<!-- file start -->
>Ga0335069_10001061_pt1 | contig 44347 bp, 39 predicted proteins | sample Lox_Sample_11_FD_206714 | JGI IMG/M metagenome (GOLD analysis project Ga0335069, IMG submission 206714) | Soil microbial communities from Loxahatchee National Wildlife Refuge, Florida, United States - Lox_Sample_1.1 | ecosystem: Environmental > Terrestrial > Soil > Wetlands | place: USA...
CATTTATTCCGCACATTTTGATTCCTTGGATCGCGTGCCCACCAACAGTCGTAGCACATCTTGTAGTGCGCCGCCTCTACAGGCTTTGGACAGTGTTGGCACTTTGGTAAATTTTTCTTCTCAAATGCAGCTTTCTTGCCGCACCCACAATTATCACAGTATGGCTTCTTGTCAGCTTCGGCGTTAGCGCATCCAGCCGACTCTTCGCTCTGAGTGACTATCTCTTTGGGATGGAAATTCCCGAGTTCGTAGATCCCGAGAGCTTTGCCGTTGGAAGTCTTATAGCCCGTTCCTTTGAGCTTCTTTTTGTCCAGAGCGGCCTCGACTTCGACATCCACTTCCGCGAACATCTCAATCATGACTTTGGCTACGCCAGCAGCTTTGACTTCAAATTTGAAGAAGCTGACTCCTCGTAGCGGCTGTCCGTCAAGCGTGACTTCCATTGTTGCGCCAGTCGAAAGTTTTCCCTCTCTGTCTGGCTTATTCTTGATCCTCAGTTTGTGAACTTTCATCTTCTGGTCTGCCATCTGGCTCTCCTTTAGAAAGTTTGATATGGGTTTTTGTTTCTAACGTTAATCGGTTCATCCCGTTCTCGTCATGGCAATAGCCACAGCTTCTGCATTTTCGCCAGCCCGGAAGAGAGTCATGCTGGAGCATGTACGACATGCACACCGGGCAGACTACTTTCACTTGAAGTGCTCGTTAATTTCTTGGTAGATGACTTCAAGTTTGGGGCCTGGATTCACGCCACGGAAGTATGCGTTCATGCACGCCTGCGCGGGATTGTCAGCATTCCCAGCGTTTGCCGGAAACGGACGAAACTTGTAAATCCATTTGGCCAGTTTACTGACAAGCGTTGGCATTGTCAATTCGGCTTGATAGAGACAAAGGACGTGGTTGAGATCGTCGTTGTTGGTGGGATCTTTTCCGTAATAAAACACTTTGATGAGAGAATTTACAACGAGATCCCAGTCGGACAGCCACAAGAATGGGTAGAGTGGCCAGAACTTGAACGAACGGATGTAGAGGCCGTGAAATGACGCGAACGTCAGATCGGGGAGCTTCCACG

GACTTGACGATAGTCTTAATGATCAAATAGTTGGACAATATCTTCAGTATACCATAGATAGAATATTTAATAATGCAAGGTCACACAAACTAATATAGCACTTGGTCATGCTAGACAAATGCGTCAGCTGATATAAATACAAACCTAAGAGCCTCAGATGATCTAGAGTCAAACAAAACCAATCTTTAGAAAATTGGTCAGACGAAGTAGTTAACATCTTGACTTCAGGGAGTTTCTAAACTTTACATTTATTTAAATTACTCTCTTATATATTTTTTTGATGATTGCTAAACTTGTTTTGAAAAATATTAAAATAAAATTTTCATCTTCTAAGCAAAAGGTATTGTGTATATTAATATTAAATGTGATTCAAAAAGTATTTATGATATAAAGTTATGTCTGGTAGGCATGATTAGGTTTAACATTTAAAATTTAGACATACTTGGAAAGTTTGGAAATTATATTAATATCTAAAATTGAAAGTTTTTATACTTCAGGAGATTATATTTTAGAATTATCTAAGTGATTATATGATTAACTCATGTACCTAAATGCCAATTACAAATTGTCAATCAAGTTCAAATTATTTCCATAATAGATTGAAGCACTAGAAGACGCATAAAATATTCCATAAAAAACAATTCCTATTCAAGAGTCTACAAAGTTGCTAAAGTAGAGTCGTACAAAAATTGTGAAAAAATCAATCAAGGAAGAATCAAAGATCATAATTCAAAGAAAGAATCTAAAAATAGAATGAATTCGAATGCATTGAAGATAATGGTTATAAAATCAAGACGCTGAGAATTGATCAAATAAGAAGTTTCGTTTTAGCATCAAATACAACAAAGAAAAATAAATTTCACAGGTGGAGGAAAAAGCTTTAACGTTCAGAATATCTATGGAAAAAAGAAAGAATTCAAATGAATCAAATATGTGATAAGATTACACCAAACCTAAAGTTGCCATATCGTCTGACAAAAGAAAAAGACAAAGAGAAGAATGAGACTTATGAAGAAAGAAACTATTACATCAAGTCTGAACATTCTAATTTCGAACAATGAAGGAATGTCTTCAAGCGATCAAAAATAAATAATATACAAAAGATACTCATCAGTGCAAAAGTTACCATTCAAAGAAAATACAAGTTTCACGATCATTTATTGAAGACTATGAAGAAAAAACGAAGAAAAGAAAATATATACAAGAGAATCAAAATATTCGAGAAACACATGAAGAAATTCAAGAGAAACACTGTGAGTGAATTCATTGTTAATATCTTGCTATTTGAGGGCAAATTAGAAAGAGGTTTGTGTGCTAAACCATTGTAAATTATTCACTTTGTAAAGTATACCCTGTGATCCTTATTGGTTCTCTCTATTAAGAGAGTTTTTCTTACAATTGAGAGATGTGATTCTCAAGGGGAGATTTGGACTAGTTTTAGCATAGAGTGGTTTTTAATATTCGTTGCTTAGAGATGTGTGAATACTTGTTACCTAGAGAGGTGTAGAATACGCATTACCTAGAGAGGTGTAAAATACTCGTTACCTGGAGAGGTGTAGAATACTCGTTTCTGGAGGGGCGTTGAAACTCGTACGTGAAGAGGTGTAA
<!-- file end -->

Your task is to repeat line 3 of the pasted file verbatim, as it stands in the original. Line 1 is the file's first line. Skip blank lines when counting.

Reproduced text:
GACTTGACGATAGTCTTAATGATCAAATAGTTGGACAATATCTTCAGTATACCATAGATAGAATATTTAATAATGCAAGGTCACACAAACTAATATAGCACTTGGTCATGCTAGACAAATGCGTCAGCTGATATAAATACAAACCTAAGAGCCTCAGATGATCTAGAGTCAAACAAAACCAATCTTTAGAAAATTGGTCAGACGAAGTAGTTAACATCTTGACTTCAGGGAGTTTCTAAACTTTACATTTATTTAAATTACTCTCTTATATATTTTTTTGATGATTGCTAAACTTGTTTTGAAAAATATTAAAATAAAATTTTCATCTTCTAAGCAAAAGGTATTGTGTATATTAATATTAAATGTGATTCAAAAAGTATTTATGATATAAAGTTATGTCTGGTAGGCATGATTAGGTTTAACATTTAAAATTTAGACATACTTGGAAAGTTTGGAAATTATATTAATATCTAAAATTGAAAGTTTTTATACTTCAGGAGATTATATTTTAGAATTATCTAAGTGATTATATGATTAACTCATGTACCTAAATGCCAATTACAAATTGTCAATCAAGTTCAAATTATTTCCATAATAGATTGAAGCACTAGAAGACGCATAAAATATTCCATAAAAAACAATTCCTATTCAAGAGTCTACAAAGTTGCTAAAGTAGAGTCGTACAAAAATTGTGAAAAAATCAATCAAGGAAGAATCAAAGATCATAATTCAAAGAAAGAATCTAAAAATAGAATGAATTCGAATGCATTGAAGATAATGGTTATAAAATCAAGACGCTGAGAATTGATCAAATAAGAAGTTTCGTTTTAGCATCAAATACAACAAAGAAAAATAAATTTCACAGGTGGAGGAAAAAGCTTTAACGTTCAGAATATCTATGGAAAAAAGAAAGAATTCAAATGAATCAAATATGTGATAAGATTACACCAAACCTAAAGTTGCCATATCGTCTGACAAAAGAAAAAGACAAAGAGAAGAATGAGACTTATGAAGAAAGAAACTATTACATCAAGTCTGAACATTCTAATTTCGAACAATGAAGGAATGTCTTCAAGCGATCAAAAATAAATAATATACAAAAGATACTCATCAGTGCAAAAGTTACCATTCAAAGAAAATACAAGTTTCACGATCATTTATTGAAGACTATGAAGAAAAAACGAAGAAAAGAAAATATATACAAGAGAATCAAAATATTCGAGAAACACATGAAGAAATTCAAGAGAAACACTGTGAGTGAATTCATTGTTAATATCTTGCTATTTGAGGGCAAATTAGAAAGAGGTTTGTGTGCTAAACCATTGTAAATTATTCACTTTGTAAAGTATACCCTGTGATCCTTATTGGTTCTCTCTATTAAGAGAGTTTTTCTTACAATTGAGAGATGTGATTCTCAAGGGGAGATTTGGACTAGTTTTAGCATAGAGTGGTTTTTAATATTCGTTGCTTAGAGATGTGTGAATACTTGTTACCTAGAGAGGTGTAGAATACGCATTACCTAGAGAGGTGTAAAATACTCGTTACCTGGAGAGGTGTAGAATACTCGTTTCTGGAGGGGCGTTGAAACTCGTACGTGAAGAGGTGTAA